State employees in Argentina are being pressured into campaigning for the right-wing Mauricio Macri government in advance of October elections.

The presidency of right-wing businessman turned politician Mauricio Macri seems to be entering its final act in Argentina. The presidential election itself will take place on 27 October, but primary elections held on 11 August served as an important electoral thermometer. They gave Macri’s left-of-centre opponents, the Peronist Justicialist Party, a thumping 16 point margin of victory over the incumbent.

The scale of the victory for the opposition Fernández-Fernández ticket – with Alberto Fernández as presidential candidate and former president Cristina Fernández de Kirchner (no relation) as vice-president – surprised many mainstream analysts. However, after travelling to Argentina in early August to film a documentary on the human costs of Macri’s austerity policies, it is not hard to understand the widespread rejection of ‘Macrinomics’ and the desperate desire for change.

Read my piece for Tribune here.

However unpopular the IMF and Macri are, the government seems desperate to hold onto power. While in Argentina, I was contacted by a whistleblower who worked as a civil servant in the capital’s local government. They told me that state employees were being forced to spend their working hours campaigning for Macri in the run up to the 11 August primary elections. The workers were told they had to canvass in the street during work hours, attend campaign events and do call centre work for Macri. If they refused they were directly threatened with dismissal. Those affected have now set up a website to denounce this abuse of public resources by the Macri government.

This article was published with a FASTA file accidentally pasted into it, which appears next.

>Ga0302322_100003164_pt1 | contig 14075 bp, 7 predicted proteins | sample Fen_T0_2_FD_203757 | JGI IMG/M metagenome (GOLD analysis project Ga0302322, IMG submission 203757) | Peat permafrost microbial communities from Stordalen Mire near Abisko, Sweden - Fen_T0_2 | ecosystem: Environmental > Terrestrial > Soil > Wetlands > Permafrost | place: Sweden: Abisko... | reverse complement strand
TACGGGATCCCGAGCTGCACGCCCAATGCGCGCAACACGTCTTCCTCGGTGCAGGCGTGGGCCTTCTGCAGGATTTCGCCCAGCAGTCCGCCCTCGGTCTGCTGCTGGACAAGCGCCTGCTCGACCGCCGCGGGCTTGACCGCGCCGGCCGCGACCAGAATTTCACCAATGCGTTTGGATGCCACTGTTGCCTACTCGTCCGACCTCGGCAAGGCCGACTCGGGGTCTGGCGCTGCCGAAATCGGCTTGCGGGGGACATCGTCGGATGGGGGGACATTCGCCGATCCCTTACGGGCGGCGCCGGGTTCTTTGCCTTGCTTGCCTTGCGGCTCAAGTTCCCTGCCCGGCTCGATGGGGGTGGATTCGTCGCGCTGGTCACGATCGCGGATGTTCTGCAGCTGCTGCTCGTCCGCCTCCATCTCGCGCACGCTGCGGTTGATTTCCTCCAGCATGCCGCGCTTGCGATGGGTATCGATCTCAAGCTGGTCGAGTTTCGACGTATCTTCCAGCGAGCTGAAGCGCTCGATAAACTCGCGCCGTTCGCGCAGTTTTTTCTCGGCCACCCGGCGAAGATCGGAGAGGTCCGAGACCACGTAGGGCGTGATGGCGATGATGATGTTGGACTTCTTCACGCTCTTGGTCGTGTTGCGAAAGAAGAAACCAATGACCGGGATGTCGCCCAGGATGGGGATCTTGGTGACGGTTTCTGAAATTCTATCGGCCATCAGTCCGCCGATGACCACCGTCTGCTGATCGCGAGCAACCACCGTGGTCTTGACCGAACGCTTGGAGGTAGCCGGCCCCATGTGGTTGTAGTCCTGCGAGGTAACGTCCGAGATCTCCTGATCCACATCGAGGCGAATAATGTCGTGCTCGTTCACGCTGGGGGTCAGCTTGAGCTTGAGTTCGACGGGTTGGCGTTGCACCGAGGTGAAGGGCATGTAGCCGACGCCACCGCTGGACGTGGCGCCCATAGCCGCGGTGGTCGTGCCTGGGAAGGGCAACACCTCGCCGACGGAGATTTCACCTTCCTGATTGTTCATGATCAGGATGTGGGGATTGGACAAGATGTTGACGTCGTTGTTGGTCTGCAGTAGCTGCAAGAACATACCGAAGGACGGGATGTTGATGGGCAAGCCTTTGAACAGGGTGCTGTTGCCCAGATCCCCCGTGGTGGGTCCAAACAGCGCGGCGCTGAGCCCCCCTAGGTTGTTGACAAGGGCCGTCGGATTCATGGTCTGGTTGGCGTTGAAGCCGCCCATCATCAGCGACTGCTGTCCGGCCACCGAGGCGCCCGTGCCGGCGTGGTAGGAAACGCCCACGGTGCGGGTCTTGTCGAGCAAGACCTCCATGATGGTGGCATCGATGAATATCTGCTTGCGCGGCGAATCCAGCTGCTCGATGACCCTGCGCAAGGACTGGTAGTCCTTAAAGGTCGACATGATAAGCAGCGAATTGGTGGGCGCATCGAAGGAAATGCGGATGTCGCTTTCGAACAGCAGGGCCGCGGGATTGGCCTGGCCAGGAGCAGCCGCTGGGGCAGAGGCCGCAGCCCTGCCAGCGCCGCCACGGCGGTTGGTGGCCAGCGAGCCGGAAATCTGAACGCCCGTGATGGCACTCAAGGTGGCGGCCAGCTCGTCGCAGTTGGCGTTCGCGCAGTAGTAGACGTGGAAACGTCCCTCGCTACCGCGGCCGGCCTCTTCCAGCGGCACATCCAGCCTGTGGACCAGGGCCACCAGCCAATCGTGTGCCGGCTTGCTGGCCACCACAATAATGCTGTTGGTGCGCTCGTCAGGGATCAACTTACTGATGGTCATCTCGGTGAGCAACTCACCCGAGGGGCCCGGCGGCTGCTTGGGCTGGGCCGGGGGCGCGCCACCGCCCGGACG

Below some links in Spanish with more information about this scandal.

3 September 2019

Empleados públicos denuncian que son forzados a militar a favor de Cambiemos

23 August 2019

Abren una causa para investigar si Juntos por el Cambio obliga a empleados públicos a participar de su campaña

19 August 2019

El gobierno de la ciudad como un local del PRO